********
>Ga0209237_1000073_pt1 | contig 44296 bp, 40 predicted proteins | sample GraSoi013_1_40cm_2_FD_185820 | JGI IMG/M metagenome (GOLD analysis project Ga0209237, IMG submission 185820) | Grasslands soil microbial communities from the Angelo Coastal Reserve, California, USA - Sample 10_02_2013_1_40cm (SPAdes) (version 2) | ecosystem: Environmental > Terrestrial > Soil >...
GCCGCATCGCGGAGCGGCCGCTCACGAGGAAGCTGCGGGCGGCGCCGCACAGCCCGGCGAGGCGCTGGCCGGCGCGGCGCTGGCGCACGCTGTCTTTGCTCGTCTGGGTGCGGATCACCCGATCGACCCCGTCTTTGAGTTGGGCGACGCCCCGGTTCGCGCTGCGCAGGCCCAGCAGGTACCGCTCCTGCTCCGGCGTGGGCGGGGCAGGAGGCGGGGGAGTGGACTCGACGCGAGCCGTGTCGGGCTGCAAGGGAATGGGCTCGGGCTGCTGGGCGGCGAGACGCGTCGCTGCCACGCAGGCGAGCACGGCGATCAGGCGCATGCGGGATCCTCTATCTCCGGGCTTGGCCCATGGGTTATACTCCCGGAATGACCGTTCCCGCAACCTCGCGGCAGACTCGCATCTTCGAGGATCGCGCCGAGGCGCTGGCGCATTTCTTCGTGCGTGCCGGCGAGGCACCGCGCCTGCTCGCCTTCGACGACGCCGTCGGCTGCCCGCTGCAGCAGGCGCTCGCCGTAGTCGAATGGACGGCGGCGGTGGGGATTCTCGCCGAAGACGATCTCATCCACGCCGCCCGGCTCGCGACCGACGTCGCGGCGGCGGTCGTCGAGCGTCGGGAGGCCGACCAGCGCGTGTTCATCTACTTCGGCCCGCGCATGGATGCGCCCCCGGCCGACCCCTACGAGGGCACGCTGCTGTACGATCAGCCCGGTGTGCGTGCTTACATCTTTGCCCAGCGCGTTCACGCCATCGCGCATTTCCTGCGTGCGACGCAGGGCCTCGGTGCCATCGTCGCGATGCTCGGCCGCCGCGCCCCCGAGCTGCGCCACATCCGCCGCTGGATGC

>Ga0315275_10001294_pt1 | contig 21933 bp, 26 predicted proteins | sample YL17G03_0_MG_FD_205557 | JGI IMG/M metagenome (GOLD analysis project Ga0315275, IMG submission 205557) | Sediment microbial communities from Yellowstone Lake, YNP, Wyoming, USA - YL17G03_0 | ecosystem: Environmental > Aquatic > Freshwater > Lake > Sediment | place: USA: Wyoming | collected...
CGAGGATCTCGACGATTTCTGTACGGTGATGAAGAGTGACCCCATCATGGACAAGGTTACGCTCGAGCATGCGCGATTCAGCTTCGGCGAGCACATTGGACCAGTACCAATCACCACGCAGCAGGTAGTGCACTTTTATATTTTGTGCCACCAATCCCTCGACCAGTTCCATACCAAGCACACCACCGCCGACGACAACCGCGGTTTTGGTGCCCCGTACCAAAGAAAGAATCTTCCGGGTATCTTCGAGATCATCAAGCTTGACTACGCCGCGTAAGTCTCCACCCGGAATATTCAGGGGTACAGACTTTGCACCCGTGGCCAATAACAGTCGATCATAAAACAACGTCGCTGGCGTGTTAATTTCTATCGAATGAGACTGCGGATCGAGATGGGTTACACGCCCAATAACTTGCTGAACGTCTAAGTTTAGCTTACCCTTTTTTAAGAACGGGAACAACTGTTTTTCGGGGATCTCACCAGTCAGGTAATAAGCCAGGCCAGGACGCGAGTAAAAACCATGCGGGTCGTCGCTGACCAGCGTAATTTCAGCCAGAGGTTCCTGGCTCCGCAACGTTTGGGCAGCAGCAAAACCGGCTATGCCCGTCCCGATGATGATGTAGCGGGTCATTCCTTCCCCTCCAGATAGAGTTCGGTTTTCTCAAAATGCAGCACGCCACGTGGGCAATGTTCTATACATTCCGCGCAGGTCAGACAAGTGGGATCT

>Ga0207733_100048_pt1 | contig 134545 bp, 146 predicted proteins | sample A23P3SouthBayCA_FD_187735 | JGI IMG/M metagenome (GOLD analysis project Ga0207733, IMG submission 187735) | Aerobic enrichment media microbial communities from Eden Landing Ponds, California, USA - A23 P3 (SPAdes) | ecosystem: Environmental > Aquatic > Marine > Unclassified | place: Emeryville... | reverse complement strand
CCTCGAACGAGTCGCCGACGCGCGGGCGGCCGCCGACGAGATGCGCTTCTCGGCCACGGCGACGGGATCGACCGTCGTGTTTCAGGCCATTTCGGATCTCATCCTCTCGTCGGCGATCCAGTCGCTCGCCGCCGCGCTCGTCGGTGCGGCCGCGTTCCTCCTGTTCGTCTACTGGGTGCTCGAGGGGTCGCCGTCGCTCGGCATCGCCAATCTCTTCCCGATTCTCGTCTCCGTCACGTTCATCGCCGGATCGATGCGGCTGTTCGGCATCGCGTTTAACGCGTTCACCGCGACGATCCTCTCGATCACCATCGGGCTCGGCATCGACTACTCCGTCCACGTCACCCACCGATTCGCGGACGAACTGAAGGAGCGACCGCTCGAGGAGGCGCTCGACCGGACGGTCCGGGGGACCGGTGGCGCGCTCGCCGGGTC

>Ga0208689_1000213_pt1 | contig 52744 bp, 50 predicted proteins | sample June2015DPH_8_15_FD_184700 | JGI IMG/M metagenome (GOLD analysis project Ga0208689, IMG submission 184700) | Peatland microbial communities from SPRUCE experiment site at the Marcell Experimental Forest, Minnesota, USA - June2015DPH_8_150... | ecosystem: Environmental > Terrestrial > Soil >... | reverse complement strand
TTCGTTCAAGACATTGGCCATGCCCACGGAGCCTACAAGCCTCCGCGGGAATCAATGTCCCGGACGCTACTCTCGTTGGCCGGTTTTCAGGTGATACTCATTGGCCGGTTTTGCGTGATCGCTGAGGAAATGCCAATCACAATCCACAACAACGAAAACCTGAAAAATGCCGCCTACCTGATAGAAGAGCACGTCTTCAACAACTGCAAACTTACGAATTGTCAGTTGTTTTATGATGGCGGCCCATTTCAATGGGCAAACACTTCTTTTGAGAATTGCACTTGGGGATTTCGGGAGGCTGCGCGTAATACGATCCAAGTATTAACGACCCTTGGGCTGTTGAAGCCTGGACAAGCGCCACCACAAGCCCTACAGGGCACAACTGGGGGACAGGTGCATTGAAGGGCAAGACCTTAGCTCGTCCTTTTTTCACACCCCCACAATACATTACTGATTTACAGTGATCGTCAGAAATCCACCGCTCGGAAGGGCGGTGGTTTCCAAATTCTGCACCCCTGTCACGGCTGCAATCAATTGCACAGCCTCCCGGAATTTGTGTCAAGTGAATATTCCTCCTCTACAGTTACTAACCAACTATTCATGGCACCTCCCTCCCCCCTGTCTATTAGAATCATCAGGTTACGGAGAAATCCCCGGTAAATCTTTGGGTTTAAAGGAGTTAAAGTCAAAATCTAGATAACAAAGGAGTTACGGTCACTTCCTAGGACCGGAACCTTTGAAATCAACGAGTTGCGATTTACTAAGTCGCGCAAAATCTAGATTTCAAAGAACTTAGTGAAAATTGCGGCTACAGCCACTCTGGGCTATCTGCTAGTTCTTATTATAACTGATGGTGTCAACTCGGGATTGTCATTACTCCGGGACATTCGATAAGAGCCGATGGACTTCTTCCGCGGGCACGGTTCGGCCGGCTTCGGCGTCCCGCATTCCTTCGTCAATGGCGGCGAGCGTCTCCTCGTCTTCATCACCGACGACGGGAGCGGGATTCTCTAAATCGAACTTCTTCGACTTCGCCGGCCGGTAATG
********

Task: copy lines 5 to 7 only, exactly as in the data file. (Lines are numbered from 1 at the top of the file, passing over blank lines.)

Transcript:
>Ga0207733_100048_pt1 | contig 134545 bp, 146 predicted proteins | sample A23P3SouthBayCA_FD_187735 | JGI IMG/M metagenome (GOLD analysis project Ga0207733, IMG submission 187735) | Aerobic enrichment media microbial communities from Eden Landing Ponds, California, USA - A23 P3 (SPAdes) | ecosystem: Environmental > Aquatic > Marine > Unclassified | place: Emeryville... | reverse complement strand
CCTCGAACGAGTCGCCGACGCGCGGGCGGCCGCCGACGAGATGCGCTTCTCGGCCACGGCGACGGGATCGACCGTCGTGTTTCAGGCCATTTCGGATCTCATCCTCTCGTCGGCGATCCAGTCGCTCGCCGCCGCGCTCGTCGGTGCGGCCGCGTTCCTCCTGTTCGTCTACTGGGTGCTCGAGGGGTCGCCGTCGCTCGGCATCGCCAATCTCTTCCCGATTCTCGTCTCCGTCACGTTCATCGCCGGATCGATGCGGCTGTTCGGCATCGCGTTTAACGCGTTCACCGCGACGATCCTCTCGATCACCATCGGGCTCGGCATCGACTACTCCGTCCACGTCACCCACCGATTCGCGGACGAACTGAAGGAGCGACCGCTCGAGGAGGCGCTCGACCGGACGGTCCGGGGGACCGGTGGCGCGCTCGCCGGGTC

>Ga0208689_1000213_pt1 | contig 52744 bp, 50 predicted proteins | sample June2015DPH_8_15_FD_184700 | JGI IMG/M metagenome (GOLD analysis project Ga0208689, IMG submission 184700) | Peatland microbial communities from SPRUCE experiment site at the Marcell Experimental Forest, Minnesota, USA - June2015DPH_8_150... | ecosystem: Environmental > Terrestrial > Soil >... | reverse complement strand